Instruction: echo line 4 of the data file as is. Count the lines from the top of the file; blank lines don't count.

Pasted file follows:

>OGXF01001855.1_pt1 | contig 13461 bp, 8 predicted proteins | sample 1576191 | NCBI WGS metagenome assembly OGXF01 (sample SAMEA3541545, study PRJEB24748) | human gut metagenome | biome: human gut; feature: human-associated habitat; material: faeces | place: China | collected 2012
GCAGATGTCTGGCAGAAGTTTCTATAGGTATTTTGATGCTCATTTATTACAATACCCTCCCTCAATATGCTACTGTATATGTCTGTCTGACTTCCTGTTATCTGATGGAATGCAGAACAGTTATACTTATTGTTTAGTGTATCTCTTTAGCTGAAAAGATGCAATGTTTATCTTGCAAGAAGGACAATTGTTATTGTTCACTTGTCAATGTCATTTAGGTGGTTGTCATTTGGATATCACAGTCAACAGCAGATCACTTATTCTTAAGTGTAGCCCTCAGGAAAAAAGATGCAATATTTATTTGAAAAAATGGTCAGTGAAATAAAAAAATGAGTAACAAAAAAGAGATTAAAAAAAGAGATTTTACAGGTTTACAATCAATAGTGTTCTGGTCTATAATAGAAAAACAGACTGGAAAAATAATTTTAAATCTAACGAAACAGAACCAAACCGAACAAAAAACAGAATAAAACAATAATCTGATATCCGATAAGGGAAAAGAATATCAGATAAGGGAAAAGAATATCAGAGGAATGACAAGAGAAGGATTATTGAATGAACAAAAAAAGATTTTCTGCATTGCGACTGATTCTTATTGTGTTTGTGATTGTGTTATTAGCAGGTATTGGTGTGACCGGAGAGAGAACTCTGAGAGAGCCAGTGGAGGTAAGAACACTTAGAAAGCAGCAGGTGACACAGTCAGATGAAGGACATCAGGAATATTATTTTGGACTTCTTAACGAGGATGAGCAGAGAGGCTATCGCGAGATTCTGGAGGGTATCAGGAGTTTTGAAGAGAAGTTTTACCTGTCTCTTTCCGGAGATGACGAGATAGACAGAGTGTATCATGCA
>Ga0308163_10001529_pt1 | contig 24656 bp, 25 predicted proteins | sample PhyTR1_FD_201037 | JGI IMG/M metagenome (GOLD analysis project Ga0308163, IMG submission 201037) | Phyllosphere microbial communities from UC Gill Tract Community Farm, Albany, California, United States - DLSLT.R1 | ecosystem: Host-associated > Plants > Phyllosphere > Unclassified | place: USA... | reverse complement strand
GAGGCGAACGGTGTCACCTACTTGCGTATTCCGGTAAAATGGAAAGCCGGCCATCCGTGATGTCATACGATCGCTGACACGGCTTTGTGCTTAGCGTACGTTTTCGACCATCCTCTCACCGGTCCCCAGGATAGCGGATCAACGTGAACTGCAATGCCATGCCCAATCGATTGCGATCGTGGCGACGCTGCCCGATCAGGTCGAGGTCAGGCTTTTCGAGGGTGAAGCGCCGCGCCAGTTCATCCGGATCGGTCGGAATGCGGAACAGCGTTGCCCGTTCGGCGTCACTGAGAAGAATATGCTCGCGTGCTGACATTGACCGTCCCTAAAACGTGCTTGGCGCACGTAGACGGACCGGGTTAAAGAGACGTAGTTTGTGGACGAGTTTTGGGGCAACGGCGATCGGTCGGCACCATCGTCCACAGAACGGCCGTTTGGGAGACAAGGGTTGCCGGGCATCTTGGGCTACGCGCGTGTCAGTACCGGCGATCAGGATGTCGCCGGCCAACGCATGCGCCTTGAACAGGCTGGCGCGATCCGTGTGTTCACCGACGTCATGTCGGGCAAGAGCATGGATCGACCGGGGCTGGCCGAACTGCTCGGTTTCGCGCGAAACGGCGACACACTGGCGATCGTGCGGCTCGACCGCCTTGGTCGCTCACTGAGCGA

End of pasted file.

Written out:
GAGGCGAACGGTGTCACCTACTTGCGTATTCCGGTAAAATGGAAAGCCGGCCATCCGTGATGTCATACGATCGCTGACACGGCTTTGTGCTTAGCGTACGTTTTCGACCATCCTCTCACCGGTCCCCAGGATAGCGGATCAACGTGAACTGCAATGCCATGCCCAATCGATTGCGATCGTGGCGACGCTGCCCGATCAGGTCGAGGTCAGGCTTTTCGAGGGTGAAGCGCCGCGCCAGTTCATCCGGATCGGTCGGAATGCGGAACAGCGTTGCCCGTTCGGCGTCACTGAGAAGAATATGCTCGCGTGCTGACATTGACCGTCCCTAAAACGTGCTTGGCGCACGTAGACGGACCGGGTTAAAGAGACGTAGTTTGTGGACGAGTTTTGGGGCAACGGCGATCGGTCGGCACCATCGTCCACAGAACGGCCGTTTGGGAGACAAGGGTTGCCGGGCATCTTGGGCTACGCGCGTGTCAGTACCGGCGATCAGGATGTCGCCGGCCAACGCATGCGCCTTGAACAGGCTGGCGCGATCCGTGTGTTCACCGACGTCATGTCGGGCAAGAGCATGGATCGACCGGGGCTGGCCGAACTGCTCGGTTTCGCGCGAAACGGCGACACACTGGCGATCGTGCGGCTCGACCGCCTTGGTCGCTCACTGAGCGA